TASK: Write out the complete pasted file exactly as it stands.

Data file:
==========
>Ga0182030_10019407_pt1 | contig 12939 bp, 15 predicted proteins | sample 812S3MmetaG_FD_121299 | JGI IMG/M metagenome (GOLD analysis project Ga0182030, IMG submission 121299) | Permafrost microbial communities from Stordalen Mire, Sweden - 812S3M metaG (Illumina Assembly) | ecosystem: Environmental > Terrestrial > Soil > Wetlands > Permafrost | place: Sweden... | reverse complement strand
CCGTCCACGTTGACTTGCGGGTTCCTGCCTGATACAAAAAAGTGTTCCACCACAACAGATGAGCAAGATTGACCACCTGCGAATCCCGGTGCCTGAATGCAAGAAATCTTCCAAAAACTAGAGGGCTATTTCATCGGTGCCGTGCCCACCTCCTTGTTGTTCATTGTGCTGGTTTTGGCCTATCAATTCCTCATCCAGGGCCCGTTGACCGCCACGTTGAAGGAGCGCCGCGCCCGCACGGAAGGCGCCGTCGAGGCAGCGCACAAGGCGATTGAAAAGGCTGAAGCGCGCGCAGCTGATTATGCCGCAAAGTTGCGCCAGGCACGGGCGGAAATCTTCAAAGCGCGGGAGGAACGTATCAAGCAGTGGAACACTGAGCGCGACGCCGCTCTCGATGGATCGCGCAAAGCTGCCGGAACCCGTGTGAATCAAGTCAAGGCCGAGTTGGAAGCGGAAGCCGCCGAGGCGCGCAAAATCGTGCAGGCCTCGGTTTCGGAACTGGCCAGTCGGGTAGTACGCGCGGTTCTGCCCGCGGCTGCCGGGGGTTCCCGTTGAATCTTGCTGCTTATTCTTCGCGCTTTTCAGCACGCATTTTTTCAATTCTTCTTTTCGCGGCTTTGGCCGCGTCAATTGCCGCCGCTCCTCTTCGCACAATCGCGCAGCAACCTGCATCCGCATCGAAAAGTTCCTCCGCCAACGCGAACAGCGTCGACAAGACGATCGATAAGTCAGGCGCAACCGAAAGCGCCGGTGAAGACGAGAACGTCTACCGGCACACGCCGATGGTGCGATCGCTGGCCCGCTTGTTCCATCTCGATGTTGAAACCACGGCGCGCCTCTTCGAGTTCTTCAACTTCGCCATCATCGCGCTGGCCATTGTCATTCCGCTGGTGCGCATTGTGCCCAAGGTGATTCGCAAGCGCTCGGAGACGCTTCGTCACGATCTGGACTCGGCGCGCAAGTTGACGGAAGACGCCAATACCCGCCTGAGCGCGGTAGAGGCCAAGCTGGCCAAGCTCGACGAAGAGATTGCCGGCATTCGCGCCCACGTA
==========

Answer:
>Ga0182030_10019407_pt1 | contig 12939 bp, 15 predicted proteins | sample 812S3MmetaG_FD_121299 | JGI IMG/M metagenome (GOLD analysis project Ga0182030, IMG submission 121299) | Permafrost microbial communities from Stordalen Mire, Sweden - 812S3M metaG (Illumina Assembly) | ecosystem: Environmental > Terrestrial > Soil > Wetlands > Permafrost | place: Sweden... | reverse complement strand
CCGTCCACGTTGACTTGCGGGTTCCTGCCTGATACAAAAAAGTGTTCCACCACAACAGATGAGCAAGATTGACCACCTGCGAATCCCGGTGCCTGAATGCAAGAAATCTTCCAAAAACTAGAGGGCTATTTCATCGGTGCCGTGCCCACCTCCTTGTTGTTCATTGTGCTGGTTTTGGCCTATCAATTCCTCATCCAGGGCCCGTTGACCGCCACGTTGAAGGAGCGCCGCGCCCGCACGGAAGGCGCCGTCGAGGCAGCGCACAAGGCGATTGAAAAGGCTGAAGCGCGCGCAGCTGATTATGCCGCAAAGTTGCGCCAGGCACGGGCGGAAATCTTCAAAGCGCGGGAGGAACGTATCAAGCAGTGGAACACTGAGCGCGACGCCGCTCTCGATGGATCGCGCAAAGCTGCCGGAACCCGTGTGAATCAAGTCAAGGCCGAGTTGGAAGCGGAAGCCGCCGAGGCGCGCAAAATCGTGCAGGCCTCGGTTTCGGAACTGGCCAGTCGGGTAGTACGCGCGGTTCTGCCCGCGGCTGCCGGGGGTTCCCGTTGAATCTTGCTGCTTATTCTTCGCGCTTTTCAGCACGCATTTTTTCAATTCTTCTTTTCGCGGCTTTGGCCGCGTCAATTGCCGCCGCTCCTCTTCGCACAATCGCGCAGCAACCTGCATCCGCATCGAAAAGTTCCTCCGCCAACGCGAACAGCGTCGACAAGACGATCGATAAGTCAGGCGCAACCGAAAGCGCCGGTGAAGACGAGAACGTCTACCGGCACACGCCGATGGTGCGATCGCTGGCCCGCTTGTTCCATCTCGATGTTGAAACCACGGCGCGCCTCTTCGAGTTCTTCAACTTCGCCATCATCGCGCTGGCCATTGTCATTCCGCTGGTGCGCATTGTGCCCAAGGTGATTCGCAAGCGCTCGGAGACGCTTCGTCACGATCTGGACTCGGCGCGCAAGTTGACGGAAGACGCCAATACCCGCCTGAGCGCGGTAGAGGCCAAGCTGGCCAAGCTCGACGAAGAGATTGCCGGCATTCGCGCCCACGTA